Tuesday, August 9, 2011

Soy Response & Why You Should be Avoiding It

Excerpt from the August 8th, 2011 New York Times article, "Soy Does Little for Menopause Symptoms"
Fears about the risks of estrogen replacement therapy have led many women to turn to soy products to treat the symptoms of menopause. But a clinical trial published on Monday in the Archives of Internal Medicine has found them no more effective than a placebo.
“Women should be reconsidering taking these types of products for menopausal health,” said Dr. Silvina Levis, lead author of the study and a professor of medicine at the University of Miami. “We didn’t see any objective clinical benefit for soy isoflavone supplements. We actually saw more constipation, bloating, and hot flashes in the women taking soy.”
Finally! Research is coming out to support what many of us have seen for years. Not only is soy not helpful for menopause symptoms, it actually amplifies those symptoms with increased hot flashes, bloating and a range of digestive issues.

Soy is our least favorite food in LoveLife Method programs. Our programs include a special elimination method for detecting food intolerances. Our clients omit 12 common inflammatory foods and replace them with alkalizing ones. Once the benefits begin kicking in, we then coach our clients each day as they reintegrate one food at a time to determine which foods are creating a range of inflammatory symptoms including: weight gain, digestive issues, skin, pain, etc.

Everyone is different and what works for one person doesn’t necessarily work for another. Therefore, of the 12 foods we have our clients eliminate, we believe that each of these foods can be fine or even healthy for many people, unless it is shown to create inflammatory symptoms. Take citrus, for instance. Citrus contains loads of Vitamin C, is good for the liver, and is a healthful food for most people. However, it has been one of our top most common inflammatory foods creating allergies, mood issues, weight holding, and skin issues in certain individuals. As we always say, one man’s SuperFood is another’s poison. 

Even gluten, which has received a terrible rap, if eaten as a whole food product rather than a processed one, is not the evil substance it is made out to be. It is, however, one of the most common triggers of inflammation and therefore, for some, it wreaks havoc.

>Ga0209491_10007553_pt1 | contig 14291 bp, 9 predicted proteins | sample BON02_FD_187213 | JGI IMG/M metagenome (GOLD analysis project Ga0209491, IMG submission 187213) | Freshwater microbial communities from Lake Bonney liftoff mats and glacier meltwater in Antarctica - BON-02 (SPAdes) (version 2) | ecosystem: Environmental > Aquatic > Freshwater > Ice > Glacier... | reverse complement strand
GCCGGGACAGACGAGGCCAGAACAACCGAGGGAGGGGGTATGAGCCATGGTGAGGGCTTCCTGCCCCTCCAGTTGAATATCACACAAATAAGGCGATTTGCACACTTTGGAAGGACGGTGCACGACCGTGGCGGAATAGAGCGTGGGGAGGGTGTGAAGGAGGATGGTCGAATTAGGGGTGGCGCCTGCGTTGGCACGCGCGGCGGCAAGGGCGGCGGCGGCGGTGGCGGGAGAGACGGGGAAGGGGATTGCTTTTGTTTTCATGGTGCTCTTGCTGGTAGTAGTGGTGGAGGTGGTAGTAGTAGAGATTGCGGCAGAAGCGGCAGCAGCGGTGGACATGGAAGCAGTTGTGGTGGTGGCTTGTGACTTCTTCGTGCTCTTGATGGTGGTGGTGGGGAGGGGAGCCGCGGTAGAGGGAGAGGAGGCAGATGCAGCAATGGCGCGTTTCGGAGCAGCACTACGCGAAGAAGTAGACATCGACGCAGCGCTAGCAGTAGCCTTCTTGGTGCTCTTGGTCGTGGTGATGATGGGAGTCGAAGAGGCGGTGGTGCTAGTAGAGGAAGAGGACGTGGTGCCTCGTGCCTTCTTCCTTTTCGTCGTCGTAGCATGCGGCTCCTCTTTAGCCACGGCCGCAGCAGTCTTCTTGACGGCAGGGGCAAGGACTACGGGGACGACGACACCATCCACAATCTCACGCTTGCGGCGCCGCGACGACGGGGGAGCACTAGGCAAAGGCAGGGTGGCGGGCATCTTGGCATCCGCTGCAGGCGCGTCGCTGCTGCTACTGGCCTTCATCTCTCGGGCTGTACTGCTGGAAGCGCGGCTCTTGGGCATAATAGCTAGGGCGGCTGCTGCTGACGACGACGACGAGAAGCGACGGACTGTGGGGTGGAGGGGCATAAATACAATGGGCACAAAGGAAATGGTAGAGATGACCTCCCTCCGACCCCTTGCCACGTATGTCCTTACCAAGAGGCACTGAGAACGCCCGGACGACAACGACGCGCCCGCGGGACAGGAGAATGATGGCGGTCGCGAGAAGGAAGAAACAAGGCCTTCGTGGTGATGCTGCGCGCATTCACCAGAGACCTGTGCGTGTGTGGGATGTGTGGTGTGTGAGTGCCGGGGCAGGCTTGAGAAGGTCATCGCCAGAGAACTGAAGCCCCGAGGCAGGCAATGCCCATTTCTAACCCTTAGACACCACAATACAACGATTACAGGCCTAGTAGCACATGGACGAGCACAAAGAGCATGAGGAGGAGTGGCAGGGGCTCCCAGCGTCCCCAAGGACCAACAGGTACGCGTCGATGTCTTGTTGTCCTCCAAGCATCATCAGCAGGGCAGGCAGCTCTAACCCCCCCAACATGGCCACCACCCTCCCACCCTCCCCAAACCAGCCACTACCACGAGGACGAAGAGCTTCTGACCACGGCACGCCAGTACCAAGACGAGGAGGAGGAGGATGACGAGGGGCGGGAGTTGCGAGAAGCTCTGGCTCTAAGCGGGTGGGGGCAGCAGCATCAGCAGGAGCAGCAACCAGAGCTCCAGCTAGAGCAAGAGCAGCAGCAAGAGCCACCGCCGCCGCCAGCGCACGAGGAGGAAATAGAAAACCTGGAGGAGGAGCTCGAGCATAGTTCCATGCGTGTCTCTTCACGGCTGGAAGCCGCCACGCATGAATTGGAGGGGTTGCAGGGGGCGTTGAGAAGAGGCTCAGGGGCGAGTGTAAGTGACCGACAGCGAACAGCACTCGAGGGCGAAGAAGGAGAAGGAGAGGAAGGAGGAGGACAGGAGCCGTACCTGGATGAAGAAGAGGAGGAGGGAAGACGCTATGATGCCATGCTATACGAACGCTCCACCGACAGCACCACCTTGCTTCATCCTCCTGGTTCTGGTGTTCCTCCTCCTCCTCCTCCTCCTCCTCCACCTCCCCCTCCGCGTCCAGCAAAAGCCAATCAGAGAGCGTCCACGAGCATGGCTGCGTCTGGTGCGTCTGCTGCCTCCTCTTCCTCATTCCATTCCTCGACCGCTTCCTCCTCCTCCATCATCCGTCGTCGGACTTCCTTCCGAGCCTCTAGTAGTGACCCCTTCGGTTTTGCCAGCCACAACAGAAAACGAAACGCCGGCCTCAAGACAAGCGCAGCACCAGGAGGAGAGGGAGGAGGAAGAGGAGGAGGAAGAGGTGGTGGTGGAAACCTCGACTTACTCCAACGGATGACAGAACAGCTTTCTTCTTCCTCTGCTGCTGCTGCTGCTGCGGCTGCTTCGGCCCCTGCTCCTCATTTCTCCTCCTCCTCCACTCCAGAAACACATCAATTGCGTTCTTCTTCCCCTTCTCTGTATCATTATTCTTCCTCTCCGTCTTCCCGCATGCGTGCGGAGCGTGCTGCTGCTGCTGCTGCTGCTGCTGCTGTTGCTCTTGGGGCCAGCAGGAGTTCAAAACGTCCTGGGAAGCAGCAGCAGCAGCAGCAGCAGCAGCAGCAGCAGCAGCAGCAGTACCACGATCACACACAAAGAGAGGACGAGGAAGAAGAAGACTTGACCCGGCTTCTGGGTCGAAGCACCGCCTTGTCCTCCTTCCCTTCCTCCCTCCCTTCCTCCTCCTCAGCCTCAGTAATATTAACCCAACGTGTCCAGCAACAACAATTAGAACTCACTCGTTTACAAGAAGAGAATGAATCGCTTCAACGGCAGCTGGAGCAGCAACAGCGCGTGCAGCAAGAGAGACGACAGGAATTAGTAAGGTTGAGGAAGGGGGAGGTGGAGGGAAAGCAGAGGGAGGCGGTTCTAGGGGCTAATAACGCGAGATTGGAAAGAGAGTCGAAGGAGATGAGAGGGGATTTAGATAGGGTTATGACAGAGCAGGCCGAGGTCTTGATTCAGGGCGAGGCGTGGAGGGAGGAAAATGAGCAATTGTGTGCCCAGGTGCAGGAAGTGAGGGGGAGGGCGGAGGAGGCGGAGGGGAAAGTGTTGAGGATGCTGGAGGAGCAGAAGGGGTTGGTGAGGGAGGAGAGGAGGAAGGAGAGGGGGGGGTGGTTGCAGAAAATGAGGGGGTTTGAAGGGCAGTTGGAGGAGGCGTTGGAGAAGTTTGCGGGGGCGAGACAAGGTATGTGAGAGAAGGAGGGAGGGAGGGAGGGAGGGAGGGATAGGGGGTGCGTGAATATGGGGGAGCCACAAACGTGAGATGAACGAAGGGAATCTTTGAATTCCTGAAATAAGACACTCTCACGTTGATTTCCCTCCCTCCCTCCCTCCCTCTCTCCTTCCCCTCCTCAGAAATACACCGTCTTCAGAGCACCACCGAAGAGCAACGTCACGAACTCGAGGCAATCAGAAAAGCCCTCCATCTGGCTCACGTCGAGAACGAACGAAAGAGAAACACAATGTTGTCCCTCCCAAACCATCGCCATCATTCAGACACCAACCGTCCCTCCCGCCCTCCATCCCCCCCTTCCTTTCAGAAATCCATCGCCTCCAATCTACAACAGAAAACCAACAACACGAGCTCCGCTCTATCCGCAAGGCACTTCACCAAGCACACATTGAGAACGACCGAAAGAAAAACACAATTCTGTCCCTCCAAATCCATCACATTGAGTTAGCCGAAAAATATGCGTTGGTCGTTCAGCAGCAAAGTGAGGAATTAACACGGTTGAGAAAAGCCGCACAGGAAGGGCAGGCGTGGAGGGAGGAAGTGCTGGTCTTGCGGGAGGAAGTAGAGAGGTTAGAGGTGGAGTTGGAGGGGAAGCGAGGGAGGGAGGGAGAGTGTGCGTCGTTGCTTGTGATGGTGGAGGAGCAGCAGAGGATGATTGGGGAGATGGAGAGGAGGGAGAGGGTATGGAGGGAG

However, the one food, we consistently recommend that our clients avoid, even if it does not appear to induce inflammation is - you guessed it - Soy. 

Why? A myriad of reasons that many experts cover very thoroughly. One of my favorites is Sally Fallon’s article which can be found here.

The short version is:
  • 95% of Soy is a GMO crop
  • Soy is extremely high in Phytic Acid which binds minerals and creates mineral deficiencies
  • Soy contains a myriad of potent Chemical Toxins
  • Soy is high in Goitrogens and can depress Thyroid Function
  • Soy increases estrogen levels  and is a major hormone deregulator
  • Soy has been linked to infertility, thyroid disease, liver disease, mineral deficiencies, digestive issues, inducing early menopause, sex hormone changes, and even some cancers

However, soy is pervasive in our food supply. If you eat any processed foods or dine in a restaurant, you are almost assured of receiving soy. It is in the vegetable oil your foods are prepared with, in salad dressings, soups, marinades, vitamins, and fish oil, to name a few.

Even many health food products that claim to be “soy-free” actually contain soy. How can they get away with this? They remove the protein, which they name the problematic culprit. However, we have many clients who still react to those products from which the soy protein has been eliminated.

So, what’s a soy omitter to do? Educate and empower yourself to go Soy-Free as much as possible. 

Here are our top tips for avoiding soy:

  • When dining out in restaurants, ask that they use 100% olive oil rather than their vegetable oil blend.
  • If the restaurant does not have 100% olive oil, request that your food be dry grilled.
  • Ask if the salad dressings contain vegetable oil and/or soy sauce. Choose one that is free from these ingredients or opt for Oil and Vinegar on the side.
  • Do your Vitamins list Lecithin or Vitamin E? Both are soy derived. Choose ones without.
  • Avoid processed foods that contain: Lecithin, Vitamin E, Soy or TVP- Texturized Vegetable Protein. All are soy based.

Soy Challenge

We recommend that you consider a Soy Challenge Test. Eliminate Soy entirely for 10 days and reintroduce it for a period of 4 days. The most common symptoms our clients experience from soy are: Gas, bloating, constipation, lowered energy, PMS, early menopause, hot flashes, and weight gain.

Not all soy is created equally. A true fermented soy such as Nattokinase or South River Miso, can be helpful, in small quantities, for some people, while for others it will still create inflammation. As always, we recommend cultivating a relationship with your Inner Expert so that you can discover what works best for you.

In Happiness and Health,
Kim Love

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